The thing is I’ve never seen anyone at the lake using a WD hitch. Ever. It’s more expensive and more of a hassle than just upgrading the hitch to Class IV and be done with it. No having to unhook the bars to maneuver or back up down the ramp. No popping in tight radius. I asked my dealer if he has ever had afnyone use a WD hitch for pulling a boat and he said no. Not saying people don’t do it but you see them mainly used for travel trailers. When I was a kid we had them on our travel trailers and I remember getting out every time to unhook the sway bars when we would have to backup into our spot. Just don’t care for all that. I’m going to try and get by the dealer on Saturday to hook a big boat to it and see how the sag is. Dealer said my truck will be fine and that many people use 1/2 tons without issue. Once I hook a boat to it I’ll see how it looks and go from there if it looks or feels unsafe. I think it will be fine though.
 
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JetPowered

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A little food for thought. I’m not sure a WD hitch would work well or at all with surge brakes. Most campers have electric brakes. Also not sure if it would easily mount up to the long tongue of the trailer versus an a frame tongue of a camper.
 

Mainah

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The thing is I’ve never seen anyone at the lake using a WD hitch. Ever. It’s more expensive and more of a hassle than just upgrading the hitch to Class IV and be done with it. No having to unhook the bars to maneuver or back up down the ramp. No popping in tight radius. I asked my dealer if he has ever had afnyone use a WD hitch for pulling a boat and he said no. Not saying people don’t do it but you see them mainly used for travel trailers. When I was a kid we had them on our travel trailers and I remember getting out every time to unhook the sway bars when we would have to backup into our spot. Just don’t care for all that. I’m going to try and get by the dealer on Saturday to hook a big boat to it and see how the sag is. Dealer said my truck will be fine and that many people use 1/2 tons without issue. Once I hook a boat to it I’ll see how it looks and go from there if it looks or feels unsafe. I think it will be fine though.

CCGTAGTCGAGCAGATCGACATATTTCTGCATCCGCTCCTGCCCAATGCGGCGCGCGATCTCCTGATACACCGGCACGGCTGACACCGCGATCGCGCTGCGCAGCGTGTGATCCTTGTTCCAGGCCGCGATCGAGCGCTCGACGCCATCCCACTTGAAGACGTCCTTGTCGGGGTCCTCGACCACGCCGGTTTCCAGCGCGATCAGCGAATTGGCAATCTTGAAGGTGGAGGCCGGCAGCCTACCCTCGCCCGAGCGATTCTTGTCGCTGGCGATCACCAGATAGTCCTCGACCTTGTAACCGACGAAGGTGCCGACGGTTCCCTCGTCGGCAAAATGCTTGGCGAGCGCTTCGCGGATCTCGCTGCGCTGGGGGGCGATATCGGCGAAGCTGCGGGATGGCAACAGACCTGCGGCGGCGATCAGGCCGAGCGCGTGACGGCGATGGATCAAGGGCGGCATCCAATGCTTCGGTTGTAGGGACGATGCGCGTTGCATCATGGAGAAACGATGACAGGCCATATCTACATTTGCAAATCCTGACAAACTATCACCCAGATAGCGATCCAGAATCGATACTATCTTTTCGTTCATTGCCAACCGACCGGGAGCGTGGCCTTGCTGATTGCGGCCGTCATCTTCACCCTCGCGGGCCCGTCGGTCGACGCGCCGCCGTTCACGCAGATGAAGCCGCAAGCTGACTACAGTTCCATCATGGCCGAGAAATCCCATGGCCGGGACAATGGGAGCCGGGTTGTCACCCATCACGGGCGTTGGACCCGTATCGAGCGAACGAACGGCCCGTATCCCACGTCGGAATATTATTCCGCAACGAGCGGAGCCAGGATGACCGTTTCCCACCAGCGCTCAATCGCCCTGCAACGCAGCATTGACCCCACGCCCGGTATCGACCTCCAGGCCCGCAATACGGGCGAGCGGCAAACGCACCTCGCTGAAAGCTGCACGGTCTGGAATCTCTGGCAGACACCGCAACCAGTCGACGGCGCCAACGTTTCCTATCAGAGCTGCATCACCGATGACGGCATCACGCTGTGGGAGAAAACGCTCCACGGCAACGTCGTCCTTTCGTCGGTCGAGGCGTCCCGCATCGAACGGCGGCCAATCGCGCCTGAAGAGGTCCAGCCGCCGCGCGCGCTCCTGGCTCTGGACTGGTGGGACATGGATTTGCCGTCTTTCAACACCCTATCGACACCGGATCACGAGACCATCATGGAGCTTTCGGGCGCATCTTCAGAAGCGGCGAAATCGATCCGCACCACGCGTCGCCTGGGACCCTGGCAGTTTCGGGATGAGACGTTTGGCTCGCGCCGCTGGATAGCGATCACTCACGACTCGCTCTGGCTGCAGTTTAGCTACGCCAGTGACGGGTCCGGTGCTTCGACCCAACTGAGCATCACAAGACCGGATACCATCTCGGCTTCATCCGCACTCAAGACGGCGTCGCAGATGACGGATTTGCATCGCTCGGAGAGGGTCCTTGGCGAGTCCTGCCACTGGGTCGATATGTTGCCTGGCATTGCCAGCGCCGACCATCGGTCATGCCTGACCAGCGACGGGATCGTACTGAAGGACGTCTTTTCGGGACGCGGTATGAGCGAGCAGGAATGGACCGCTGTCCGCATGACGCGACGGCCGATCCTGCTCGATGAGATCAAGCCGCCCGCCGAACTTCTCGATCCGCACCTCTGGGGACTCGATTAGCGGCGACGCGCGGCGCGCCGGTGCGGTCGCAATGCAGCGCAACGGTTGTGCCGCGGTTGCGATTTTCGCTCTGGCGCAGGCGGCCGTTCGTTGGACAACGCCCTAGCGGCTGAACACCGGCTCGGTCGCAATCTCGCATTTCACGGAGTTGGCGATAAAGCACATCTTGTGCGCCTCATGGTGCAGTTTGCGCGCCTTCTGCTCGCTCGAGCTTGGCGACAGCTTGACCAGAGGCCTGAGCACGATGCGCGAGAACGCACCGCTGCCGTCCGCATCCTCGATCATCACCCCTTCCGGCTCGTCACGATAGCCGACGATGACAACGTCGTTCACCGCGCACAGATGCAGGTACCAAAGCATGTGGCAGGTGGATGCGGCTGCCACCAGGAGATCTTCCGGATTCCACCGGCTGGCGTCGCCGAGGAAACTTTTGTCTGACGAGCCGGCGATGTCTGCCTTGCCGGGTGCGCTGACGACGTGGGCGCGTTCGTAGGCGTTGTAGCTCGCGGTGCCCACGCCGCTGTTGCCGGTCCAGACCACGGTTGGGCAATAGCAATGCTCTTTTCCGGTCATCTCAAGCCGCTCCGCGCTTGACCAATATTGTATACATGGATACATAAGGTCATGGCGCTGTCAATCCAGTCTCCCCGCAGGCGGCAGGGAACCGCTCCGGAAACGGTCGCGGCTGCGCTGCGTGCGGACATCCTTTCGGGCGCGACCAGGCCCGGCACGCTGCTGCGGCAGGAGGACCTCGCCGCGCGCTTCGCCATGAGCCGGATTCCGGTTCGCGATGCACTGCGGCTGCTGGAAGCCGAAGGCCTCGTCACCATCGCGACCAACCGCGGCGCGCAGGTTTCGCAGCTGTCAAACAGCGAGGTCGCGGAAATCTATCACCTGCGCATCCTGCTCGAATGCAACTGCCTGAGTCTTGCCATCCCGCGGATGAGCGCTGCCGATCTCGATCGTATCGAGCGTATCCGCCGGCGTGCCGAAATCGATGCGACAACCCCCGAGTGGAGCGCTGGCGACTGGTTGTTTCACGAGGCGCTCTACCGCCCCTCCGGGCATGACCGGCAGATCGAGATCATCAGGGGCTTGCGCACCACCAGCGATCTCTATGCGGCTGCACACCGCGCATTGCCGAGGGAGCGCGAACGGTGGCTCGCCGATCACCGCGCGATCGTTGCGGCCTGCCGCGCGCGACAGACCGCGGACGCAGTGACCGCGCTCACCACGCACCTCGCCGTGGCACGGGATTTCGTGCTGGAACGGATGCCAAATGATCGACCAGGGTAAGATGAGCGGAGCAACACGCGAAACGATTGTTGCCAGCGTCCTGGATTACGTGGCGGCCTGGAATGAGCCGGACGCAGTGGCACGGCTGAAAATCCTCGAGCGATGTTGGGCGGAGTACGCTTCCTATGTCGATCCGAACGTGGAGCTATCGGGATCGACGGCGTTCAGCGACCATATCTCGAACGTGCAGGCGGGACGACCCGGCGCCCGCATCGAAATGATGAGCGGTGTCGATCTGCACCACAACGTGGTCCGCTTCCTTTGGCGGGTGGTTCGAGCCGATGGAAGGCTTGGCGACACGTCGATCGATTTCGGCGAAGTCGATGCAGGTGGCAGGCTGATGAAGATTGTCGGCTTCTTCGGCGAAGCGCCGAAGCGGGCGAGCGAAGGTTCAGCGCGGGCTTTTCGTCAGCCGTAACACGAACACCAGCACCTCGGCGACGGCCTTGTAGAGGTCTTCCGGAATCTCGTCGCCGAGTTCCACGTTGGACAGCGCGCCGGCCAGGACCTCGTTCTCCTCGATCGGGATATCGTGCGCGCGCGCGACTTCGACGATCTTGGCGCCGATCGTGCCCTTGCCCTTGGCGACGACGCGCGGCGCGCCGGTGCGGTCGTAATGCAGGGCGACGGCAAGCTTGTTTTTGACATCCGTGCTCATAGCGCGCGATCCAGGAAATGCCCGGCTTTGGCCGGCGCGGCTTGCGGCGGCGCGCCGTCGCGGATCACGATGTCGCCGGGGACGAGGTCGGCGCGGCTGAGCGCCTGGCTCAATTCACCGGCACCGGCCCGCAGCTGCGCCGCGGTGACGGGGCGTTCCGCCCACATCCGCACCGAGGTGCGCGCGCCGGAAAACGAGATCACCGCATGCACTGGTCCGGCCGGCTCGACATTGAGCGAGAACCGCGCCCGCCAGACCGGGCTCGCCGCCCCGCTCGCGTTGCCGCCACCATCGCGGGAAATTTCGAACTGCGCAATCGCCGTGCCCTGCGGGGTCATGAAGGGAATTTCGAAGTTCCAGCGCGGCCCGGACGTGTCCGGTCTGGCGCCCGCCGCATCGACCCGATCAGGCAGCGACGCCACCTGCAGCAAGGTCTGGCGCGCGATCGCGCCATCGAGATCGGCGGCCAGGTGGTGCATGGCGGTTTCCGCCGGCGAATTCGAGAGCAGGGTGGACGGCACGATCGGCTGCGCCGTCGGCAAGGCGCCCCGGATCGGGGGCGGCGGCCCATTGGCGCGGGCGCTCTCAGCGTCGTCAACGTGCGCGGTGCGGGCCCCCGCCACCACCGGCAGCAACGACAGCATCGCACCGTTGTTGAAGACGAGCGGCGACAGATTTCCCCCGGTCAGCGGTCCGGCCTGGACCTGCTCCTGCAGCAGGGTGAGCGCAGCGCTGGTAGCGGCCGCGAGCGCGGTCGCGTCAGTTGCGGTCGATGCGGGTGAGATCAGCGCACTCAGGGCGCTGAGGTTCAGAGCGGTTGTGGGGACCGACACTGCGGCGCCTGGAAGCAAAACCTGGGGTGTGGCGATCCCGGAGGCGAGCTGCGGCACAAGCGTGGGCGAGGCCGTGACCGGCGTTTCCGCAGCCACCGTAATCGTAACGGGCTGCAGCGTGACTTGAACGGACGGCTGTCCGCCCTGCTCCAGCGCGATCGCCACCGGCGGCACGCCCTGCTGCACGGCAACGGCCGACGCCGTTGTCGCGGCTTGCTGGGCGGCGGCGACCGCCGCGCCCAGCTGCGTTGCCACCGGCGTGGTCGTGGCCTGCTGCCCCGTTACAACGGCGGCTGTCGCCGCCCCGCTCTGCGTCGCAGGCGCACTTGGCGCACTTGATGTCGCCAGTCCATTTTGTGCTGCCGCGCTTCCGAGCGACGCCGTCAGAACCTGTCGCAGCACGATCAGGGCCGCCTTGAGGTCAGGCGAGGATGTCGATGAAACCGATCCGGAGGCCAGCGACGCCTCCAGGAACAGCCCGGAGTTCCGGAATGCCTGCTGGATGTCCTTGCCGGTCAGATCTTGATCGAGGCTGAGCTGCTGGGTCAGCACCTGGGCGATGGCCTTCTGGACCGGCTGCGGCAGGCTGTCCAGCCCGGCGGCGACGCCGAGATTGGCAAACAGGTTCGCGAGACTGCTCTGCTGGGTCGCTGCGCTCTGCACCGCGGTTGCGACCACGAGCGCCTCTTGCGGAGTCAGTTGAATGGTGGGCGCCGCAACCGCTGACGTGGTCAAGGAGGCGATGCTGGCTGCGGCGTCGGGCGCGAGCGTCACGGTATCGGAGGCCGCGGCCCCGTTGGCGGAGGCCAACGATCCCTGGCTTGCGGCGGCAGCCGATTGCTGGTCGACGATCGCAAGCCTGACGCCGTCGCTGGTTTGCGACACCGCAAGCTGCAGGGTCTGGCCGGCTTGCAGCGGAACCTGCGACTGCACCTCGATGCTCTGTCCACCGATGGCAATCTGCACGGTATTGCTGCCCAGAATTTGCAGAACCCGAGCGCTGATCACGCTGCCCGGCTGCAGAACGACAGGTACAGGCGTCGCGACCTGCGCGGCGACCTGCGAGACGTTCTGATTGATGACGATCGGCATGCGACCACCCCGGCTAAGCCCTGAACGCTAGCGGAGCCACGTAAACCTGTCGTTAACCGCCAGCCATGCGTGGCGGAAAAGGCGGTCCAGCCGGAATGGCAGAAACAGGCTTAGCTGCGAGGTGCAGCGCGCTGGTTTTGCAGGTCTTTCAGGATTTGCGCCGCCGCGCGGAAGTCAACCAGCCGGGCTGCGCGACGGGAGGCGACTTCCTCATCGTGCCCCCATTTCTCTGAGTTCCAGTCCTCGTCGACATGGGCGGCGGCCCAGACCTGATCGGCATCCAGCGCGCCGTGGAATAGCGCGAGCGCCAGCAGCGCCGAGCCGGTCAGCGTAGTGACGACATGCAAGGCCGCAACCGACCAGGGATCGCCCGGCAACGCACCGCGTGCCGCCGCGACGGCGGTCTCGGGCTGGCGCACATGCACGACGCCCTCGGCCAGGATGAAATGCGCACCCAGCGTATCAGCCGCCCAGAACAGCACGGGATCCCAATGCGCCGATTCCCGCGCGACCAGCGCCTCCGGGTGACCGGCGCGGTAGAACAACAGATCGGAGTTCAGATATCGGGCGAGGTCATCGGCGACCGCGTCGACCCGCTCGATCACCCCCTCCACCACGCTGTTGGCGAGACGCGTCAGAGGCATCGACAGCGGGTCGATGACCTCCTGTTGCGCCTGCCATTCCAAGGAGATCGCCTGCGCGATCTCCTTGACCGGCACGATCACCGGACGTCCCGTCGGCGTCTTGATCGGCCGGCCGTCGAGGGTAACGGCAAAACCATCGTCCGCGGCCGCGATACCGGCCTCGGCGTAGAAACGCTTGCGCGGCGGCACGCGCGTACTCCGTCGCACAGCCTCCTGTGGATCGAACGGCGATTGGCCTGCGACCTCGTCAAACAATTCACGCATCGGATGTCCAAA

I am assuming @JDub is pointing out that a wd hitch does not change the amount of weight on the trucks hitch ball and he is absolutely correct. WD hitches are poorly named as they are more force distribution. They distribute torque forces, deflection forces, shear forces, momentary peak forces, etc.. All of those things can cause a class iii receiver or draw bar to fail. Class IV receivers are built from stronger material and frequently have different mounting points to better resist the forces above.

I agree that a class iii rated hitch would likey handle a 6000 lb boat with a short enough 0 drop draw bar. A draw bar just an inch longer and with 2 inches of drop increases the differnt forces greatly. @haknslash is doing the right thing and playing it safe for he and his family.

@haknslash what is the dry trailer weight of your new toy?
 

2kwik4u